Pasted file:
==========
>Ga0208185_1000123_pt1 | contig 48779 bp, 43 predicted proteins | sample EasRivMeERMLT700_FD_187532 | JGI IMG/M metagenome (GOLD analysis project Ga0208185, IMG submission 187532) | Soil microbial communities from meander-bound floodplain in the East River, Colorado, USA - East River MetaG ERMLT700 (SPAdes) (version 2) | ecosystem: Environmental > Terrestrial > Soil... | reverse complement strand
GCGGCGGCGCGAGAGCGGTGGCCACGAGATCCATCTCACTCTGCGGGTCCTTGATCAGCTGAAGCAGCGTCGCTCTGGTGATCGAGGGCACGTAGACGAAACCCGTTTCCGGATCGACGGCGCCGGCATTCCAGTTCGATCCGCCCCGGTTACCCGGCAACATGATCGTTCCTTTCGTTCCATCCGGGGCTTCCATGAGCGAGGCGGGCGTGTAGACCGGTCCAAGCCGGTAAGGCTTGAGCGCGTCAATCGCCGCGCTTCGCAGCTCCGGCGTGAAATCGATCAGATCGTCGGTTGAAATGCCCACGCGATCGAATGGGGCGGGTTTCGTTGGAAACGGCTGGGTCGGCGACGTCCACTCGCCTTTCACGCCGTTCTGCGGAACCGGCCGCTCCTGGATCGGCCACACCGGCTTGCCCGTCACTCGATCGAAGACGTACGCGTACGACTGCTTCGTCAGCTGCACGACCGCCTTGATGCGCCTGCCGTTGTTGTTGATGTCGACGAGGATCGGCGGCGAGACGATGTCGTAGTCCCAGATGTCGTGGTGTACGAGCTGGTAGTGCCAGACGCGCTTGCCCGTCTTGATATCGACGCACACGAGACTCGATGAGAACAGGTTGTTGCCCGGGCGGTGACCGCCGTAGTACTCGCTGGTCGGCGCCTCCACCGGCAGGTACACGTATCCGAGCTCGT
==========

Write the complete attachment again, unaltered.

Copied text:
>Ga0208185_1000123_pt1 | contig 48779 bp, 43 predicted proteins | sample EasRivMeERMLT700_FD_187532 | JGI IMG/M metagenome (GOLD analysis project Ga0208185, IMG submission 187532) | Soil microbial communities from meander-bound floodplain in the East River, Colorado, USA - East River MetaG ERMLT700 (SPAdes) (version 2) | ecosystem: Environmental > Terrestrial > Soil... | reverse complement strand
GCGGCGGCGCGAGAGCGGTGGCCACGAGATCCATCTCACTCTGCGGGTCCTTGATCAGCTGAAGCAGCGTCGCTCTGGTGATCGAGGGCACGTAGACGAAACCCGTTTCCGGATCGACGGCGCCGGCATTCCAGTTCGATCCGCCCCGGTTACCCGGCAACATGATCGTTCCTTTCGTTCCATCCGGGGCTTCCATGAGCGAGGCGGGCGTGTAGACCGGTCCAAGCCGGTAAGGCTTGAGCGCGTCAATCGCCGCGCTTCGCAGCTCCGGCGTGAAATCGATCAGATCGTCGGTTGAAATGCCCACGCGATCGAATGGGGCGGGTTTCGTTGGAAACGGCTGGGTCGGCGACGTCCACTCGCCTTTCACGCCGTTCTGCGGAACCGGCCGCTCCTGGATCGGCCACACCGGCTTGCCCGTCACTCGATCGAAGACGTACGCGTACGACTGCTTCGTCAGCTGCACGACCGCCTTGATGCGCCTGCCGTTGTTGTTGATGTCGACGAGGATCGGCGGCGAGACGATGTCGTAGTCCCAGATGTCGTGGTGTACGAGCTGGTAGTGCCAGACGCGCTTGCCCGTCTTGATATCGACGCACACGAGACTCGATGAGAACAGGTTGTTGCCCGGGCGGTGACCGCCGTAGTACTCGCTGGTCGGCGCCTCCACCGGCAGGTACACGTATCCGAGCTCGT